Attempts are also being made to integrate precast concrete stations into newly constructed halls or buildings. What should not be neglected is also the desire of many building owners to seal off individual rooms from one another so that redundant components continue to function smoothly in the event of a fire and ensure the supply of electricity, gas or water. The building material concrete, whether in a heat-insulating version as lightweight concrete or in a sound-insulating version as normal concrete, is an excellent material for this application. Concrete is generally non-combustible and thus complies with building material class A1 according to DIN 4102-1 or DIN EN 13501-1. Lightweight concrete is particularly good for fire protection. It has good thermal insulation properties which means that the temperature on the side facing away from the fire rises much more slowly.
Based on the Model Building Code (MBO) and the respective state building codes (LBO), certain requirements for structural fire protection result from the classification of buildings into corresponding enclosure classes.
Fire protection assessors or experts appointed by the client draw up appropriate fire protection reports for complex construction projects or when building in existing buildings, and thus also determine the required fire resistance period of the entire building or individual components within the building. Based on this fire protection report, we at Graeper carry out the project planning or structural design of our precast concrete stations.
The decisive factor here is to determine whether the fire load is to be applied on one side, i.e. from the inside to the outside (protection of the surrounding buildings) or from the outside to the inside (security of supply), or if necessary also on two sides. Based on this determination and the fire resistance duration specified in the fire protection report, certain constructive designs such as the wall thickness, concrete coverings, fasteners or the formation of joints result.
Support for this can be found in DIN 1042-4, in which building materials and components are classified according to the required fire resistance duration without additional testing, or in DIN EN 1992-1-2 (Eurocode 2 Part 1-2), in which, similarly to DIN 4102-4, certain constructive designs are specified according to the required fire resistance duration. The required wall thicknesses resulting from the fire load vary only slightly (see table below).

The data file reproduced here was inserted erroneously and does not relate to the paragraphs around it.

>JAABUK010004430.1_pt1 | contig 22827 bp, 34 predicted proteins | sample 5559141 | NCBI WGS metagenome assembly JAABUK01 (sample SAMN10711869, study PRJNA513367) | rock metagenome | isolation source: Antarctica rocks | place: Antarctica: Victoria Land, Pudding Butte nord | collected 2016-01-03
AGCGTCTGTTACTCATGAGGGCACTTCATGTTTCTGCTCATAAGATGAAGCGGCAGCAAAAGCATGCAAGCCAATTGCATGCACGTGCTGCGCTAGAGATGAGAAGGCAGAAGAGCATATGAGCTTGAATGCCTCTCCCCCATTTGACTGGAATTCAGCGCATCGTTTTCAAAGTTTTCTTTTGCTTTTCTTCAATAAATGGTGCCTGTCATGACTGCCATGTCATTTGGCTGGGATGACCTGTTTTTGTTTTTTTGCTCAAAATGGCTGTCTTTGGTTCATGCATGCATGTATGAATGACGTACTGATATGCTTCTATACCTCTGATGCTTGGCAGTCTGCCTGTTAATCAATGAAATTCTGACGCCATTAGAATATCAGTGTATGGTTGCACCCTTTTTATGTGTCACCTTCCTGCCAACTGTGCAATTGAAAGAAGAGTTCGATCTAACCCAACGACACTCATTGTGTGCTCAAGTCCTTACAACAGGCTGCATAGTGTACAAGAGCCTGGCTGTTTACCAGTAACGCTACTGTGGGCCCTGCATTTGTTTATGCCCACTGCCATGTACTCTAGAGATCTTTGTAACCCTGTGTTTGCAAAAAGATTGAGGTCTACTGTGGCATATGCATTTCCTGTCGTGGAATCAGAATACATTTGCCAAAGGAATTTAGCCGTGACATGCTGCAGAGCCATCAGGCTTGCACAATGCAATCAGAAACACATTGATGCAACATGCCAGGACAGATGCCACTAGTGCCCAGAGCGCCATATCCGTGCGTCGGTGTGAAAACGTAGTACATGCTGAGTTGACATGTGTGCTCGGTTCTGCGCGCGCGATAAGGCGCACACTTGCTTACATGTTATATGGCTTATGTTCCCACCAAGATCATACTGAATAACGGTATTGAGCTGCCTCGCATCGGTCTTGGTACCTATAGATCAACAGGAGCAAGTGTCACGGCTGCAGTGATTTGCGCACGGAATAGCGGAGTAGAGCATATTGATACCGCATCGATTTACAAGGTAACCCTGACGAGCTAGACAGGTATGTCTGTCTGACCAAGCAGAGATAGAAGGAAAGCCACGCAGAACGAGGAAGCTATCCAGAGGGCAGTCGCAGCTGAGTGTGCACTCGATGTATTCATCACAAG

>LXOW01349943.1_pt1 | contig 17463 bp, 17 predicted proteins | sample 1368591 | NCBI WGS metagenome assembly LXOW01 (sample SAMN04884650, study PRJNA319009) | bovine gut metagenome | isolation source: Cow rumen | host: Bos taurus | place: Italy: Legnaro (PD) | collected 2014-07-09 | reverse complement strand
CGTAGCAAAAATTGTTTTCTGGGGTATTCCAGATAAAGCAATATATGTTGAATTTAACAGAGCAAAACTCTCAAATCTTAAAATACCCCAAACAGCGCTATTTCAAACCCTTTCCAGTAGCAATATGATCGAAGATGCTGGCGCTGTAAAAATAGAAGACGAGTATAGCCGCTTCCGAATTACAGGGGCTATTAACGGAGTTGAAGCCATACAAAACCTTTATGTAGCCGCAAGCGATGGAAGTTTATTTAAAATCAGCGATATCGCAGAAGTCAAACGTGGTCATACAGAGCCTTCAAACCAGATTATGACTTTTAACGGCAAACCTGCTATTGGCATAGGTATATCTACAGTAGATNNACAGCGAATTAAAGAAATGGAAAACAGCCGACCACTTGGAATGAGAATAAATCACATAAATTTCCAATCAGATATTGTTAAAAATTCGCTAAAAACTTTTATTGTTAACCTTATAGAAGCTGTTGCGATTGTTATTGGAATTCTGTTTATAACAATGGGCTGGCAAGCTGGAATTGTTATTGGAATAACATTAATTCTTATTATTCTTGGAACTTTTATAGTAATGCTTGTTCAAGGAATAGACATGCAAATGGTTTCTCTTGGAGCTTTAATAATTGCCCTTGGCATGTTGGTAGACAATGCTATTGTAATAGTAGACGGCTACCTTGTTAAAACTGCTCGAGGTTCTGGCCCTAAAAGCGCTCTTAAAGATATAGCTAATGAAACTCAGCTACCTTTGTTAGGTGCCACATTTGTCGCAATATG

In addition to the wall thickness and the concrete cover, the installation parts also play an important role in the structural fire protection of precast concrete stations. Structural fire protection can be supplemented by fire protection doors with different fire protection durations, fire protection grilles as well as self-closing ventilation flaps. The installation thickness required according to the approval must also be taken into account, which may be greater than the wall thickness resulting from exposure to fire according to DIN 4102-4 or DIN EN 1992-1-2.
At GRÄPER, we also offer appropriate fire protection solutions for cable entries. Among other things, you can choose from Hauff bushings in connection with fire protection kits, construction frames with corresponding sealing modules or cable penetration seals with swelling material that reliably closes the opening in the event of a fire and prevents the further supply of oxygen.
Please contact us if you have any further questions about fire protection! We will be happy to support you with our know-how in your planning and offer you appropriate solutions.